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Old 02-13-2018, 12:59 PM   #55 (permalink)
cRiPpLe_rOoStEr
It's all about Diesel
 
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Location: Porto Alegre, Rio Grande do Sul, Brazil
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Quote:
Originally Posted by woodsrat View Post
I had a street-legal CR-500 I titled and plated back in the early 90's. At least in Indiana it was fairly easy back then. I've also owned an XR-200R/XR-250R, KDX-200 and still have a Gas-Gas Pampera that were all titled and plated. KTM's were the easiest up until recently because their C of O didn't say anything about "for off road use only" and were listed on the Indiana excise tax list as street bikes.
When the XR 200R was still available in Brazil, it had always been street-legal. Not sure if it's still available for export, but at least one version that used to be exported to Australia was certified as a "farm bike" subject to conditional registration there.


Quote:
Every now and again you hear of a fresh conversion but the Feds started coming down on the States who allowed this sort of thing and it's greatly slowed down.

Could a person title and license a non-EPA/DOT bike? It wouldn't be easy. According to a recent article in Cycle World exotics like street-legal two strokes can be imported legally after they're 25 years old.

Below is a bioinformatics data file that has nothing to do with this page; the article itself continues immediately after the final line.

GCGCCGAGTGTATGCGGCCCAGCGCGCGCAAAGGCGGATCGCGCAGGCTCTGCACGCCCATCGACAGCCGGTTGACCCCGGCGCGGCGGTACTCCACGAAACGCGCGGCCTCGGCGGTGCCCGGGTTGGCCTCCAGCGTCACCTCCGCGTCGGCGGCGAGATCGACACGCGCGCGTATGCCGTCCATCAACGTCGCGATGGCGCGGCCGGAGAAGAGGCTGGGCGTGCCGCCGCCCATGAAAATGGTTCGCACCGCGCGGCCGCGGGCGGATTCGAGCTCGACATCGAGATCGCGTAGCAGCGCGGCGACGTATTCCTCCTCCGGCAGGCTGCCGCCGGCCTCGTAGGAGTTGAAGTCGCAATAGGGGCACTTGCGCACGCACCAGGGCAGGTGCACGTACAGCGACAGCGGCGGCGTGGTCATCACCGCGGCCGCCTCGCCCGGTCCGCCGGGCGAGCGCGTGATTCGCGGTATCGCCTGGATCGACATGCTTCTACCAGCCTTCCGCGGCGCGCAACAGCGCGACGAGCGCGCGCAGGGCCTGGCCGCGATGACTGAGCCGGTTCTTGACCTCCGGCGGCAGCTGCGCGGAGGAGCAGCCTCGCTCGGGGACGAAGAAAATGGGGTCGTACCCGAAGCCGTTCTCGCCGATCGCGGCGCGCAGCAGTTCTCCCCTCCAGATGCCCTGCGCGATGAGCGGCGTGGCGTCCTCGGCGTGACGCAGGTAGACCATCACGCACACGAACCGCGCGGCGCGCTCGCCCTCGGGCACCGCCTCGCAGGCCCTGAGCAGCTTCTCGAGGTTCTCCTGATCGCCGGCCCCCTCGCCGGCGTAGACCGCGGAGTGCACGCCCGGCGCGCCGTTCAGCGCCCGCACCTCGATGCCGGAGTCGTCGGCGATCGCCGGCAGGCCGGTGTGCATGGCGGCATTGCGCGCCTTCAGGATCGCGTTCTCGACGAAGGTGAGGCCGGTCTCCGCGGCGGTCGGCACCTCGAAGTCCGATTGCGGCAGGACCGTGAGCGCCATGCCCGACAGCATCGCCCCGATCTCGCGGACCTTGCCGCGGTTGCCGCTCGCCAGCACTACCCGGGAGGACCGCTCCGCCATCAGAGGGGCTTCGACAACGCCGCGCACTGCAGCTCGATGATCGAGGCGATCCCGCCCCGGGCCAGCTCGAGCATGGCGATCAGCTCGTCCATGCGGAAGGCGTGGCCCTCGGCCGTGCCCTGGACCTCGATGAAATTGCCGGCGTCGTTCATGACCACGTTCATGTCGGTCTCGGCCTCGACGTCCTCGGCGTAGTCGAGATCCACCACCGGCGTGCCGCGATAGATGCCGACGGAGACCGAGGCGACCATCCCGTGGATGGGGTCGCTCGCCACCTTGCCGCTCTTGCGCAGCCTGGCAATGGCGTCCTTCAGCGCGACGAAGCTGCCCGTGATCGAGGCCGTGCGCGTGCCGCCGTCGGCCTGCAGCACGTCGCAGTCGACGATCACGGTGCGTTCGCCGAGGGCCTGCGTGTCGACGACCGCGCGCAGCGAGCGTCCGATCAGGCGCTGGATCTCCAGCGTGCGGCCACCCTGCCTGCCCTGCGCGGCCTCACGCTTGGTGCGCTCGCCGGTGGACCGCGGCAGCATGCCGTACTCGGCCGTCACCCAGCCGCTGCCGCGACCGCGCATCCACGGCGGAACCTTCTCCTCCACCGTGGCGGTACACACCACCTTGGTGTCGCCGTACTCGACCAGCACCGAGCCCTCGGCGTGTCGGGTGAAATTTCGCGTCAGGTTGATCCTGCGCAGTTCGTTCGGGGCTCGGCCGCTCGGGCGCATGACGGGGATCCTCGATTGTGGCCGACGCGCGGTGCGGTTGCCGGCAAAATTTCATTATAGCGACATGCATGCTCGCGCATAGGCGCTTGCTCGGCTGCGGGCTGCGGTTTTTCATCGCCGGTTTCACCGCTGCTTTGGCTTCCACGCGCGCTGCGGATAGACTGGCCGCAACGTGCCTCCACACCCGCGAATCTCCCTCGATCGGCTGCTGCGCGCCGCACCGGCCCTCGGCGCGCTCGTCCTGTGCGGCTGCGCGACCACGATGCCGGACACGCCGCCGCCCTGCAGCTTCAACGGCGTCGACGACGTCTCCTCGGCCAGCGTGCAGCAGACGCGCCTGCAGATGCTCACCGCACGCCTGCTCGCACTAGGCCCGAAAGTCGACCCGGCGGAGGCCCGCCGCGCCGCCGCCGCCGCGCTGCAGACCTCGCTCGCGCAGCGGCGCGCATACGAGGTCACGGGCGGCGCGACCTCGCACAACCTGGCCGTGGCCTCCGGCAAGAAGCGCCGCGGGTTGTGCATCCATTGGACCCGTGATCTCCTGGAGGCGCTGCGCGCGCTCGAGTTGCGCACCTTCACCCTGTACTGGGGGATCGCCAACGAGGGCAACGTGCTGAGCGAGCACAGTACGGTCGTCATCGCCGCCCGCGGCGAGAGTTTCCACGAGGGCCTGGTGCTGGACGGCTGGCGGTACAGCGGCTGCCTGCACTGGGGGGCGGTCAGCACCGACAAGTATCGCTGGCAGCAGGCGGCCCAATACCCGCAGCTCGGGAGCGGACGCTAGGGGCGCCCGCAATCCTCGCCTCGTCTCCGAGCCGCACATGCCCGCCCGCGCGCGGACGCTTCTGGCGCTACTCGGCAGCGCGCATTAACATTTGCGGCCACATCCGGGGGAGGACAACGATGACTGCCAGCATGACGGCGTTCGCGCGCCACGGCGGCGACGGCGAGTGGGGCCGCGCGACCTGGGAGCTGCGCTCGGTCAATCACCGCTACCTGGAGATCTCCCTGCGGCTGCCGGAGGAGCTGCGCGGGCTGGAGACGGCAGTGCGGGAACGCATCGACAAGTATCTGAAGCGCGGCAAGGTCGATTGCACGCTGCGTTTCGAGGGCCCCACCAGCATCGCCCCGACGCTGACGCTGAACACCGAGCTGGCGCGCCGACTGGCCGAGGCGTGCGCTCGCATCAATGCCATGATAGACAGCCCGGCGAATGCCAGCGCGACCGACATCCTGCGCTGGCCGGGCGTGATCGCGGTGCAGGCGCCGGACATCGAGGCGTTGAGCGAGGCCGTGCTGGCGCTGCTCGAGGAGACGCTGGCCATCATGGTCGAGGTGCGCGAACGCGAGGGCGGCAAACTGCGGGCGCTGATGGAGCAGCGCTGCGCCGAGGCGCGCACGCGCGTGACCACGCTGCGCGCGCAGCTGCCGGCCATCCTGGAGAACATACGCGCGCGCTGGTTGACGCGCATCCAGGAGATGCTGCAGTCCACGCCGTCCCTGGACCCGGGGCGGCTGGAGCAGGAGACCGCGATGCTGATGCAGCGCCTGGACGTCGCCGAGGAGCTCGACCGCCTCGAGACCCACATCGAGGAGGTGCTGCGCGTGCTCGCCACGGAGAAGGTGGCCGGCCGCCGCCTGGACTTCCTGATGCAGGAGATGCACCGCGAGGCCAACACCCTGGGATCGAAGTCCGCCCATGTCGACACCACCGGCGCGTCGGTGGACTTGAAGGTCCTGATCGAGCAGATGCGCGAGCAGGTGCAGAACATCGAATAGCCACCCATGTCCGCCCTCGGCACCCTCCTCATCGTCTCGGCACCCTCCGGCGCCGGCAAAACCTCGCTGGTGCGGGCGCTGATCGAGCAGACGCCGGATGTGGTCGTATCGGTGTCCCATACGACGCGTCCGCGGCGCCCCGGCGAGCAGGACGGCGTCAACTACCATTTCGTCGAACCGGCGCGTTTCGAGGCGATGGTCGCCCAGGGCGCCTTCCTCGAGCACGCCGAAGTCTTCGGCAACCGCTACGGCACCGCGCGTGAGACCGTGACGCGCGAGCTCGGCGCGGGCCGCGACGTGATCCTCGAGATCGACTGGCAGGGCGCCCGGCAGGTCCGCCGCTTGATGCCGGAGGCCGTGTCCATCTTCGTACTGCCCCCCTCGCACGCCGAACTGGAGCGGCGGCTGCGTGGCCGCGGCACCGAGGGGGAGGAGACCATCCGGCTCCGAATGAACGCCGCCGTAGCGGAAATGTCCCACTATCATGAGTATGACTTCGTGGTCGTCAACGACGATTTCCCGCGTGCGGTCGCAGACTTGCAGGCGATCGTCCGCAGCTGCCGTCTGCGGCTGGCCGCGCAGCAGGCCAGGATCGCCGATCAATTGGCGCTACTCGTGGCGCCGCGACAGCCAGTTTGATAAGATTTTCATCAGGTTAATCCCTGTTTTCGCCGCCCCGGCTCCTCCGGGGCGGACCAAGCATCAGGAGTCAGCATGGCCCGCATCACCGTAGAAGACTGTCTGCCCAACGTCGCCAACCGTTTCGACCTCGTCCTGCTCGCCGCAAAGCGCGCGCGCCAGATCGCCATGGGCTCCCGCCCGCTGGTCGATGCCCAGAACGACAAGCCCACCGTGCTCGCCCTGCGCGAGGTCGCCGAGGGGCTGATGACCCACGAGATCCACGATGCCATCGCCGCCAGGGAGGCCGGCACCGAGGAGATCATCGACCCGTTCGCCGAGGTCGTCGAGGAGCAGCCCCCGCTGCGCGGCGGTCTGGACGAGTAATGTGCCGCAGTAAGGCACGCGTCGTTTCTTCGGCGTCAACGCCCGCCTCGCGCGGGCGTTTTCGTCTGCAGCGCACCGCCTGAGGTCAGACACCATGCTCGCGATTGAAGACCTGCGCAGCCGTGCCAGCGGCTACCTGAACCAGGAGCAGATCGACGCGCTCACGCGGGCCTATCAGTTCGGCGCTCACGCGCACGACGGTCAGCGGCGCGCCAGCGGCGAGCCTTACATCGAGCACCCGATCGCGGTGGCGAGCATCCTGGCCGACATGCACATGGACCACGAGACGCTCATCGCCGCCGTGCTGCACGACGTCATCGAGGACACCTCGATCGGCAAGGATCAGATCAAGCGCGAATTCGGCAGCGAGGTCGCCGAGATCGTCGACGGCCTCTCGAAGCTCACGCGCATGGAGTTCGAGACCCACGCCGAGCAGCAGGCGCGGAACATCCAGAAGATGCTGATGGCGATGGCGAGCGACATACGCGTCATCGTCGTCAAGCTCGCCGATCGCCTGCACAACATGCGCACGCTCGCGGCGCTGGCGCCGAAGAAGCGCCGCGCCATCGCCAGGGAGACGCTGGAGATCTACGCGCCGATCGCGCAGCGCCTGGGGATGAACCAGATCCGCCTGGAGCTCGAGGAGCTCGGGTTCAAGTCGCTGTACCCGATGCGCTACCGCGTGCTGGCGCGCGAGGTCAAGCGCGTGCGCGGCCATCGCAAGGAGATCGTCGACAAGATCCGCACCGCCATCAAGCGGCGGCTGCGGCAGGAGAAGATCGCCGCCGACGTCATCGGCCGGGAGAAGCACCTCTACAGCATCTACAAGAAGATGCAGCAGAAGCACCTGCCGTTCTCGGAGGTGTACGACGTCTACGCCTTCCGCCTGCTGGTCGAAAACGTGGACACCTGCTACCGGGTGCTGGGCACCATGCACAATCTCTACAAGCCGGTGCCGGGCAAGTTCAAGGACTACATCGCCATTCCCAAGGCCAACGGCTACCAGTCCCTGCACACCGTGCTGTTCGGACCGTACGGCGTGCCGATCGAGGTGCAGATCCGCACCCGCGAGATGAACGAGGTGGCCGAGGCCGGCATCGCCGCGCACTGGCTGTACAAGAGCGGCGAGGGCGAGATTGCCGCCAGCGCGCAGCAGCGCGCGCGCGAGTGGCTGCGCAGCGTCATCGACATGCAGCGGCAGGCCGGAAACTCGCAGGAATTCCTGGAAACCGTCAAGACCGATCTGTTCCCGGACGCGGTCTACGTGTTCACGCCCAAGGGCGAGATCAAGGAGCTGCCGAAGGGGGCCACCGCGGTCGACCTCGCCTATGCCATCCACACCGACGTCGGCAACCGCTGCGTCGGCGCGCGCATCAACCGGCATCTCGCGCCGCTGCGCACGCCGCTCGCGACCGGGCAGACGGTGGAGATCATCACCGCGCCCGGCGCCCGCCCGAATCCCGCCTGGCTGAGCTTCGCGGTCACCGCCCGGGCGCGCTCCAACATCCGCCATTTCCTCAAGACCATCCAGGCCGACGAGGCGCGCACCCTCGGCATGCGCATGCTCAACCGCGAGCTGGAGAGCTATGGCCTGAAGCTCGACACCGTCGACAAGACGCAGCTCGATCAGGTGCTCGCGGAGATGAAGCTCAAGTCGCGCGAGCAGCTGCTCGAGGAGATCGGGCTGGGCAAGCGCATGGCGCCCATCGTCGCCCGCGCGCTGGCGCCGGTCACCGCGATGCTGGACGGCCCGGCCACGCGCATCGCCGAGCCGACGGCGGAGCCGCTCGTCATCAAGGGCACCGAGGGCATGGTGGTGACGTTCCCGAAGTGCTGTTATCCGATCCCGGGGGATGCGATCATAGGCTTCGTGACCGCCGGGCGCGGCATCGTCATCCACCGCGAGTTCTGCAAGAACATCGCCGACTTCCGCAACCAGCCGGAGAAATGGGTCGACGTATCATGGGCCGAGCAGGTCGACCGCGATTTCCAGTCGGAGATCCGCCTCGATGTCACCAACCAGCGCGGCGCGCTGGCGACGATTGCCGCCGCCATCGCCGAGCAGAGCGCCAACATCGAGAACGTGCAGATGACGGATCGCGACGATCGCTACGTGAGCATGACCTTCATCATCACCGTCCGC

Considering what had been done with those Nissan Skylines imported by a now-defunct company that claimed they fulfilled Federal crash-worthiness requirements, even though just one or two generations were actually covered by the certification, it still seems easier to make an off-road motorcycle fully compliant with EPA/DOT requirements. The same might apply for grey-imports.


Quote:
I'm not sure I want a 25 year old smallbore after the typical use it gets...
Sure, most of them are tipically too worn out. But now I've seen even some that are more than 30-years old in a good shape, since they can be officially considered a collectors' vehicle in my country when they turn 30. When it comes to the engine, it's still relatively easy to refurbish them, plus some models such as the Honda CG-series were in fact developed to withstand some degrees of abuse and neglect.



Quote:
I told my friend who lives in Mexico to always bring back a new Wave whenever he comes home but so far he's not done it for me yet.

One avenue for licensing something like a Wave might be Indiana's "Motor Driven Cycle" plates which don't require a title, at least for the 49cc versions. With a little creative fudging I'm sure the authorities would never know that the Wave is double the displacement of a legal "moped".
If you could get a JDM Super Cub, which is available with a 49cc version that nowadays is not used in any Latin American variant...
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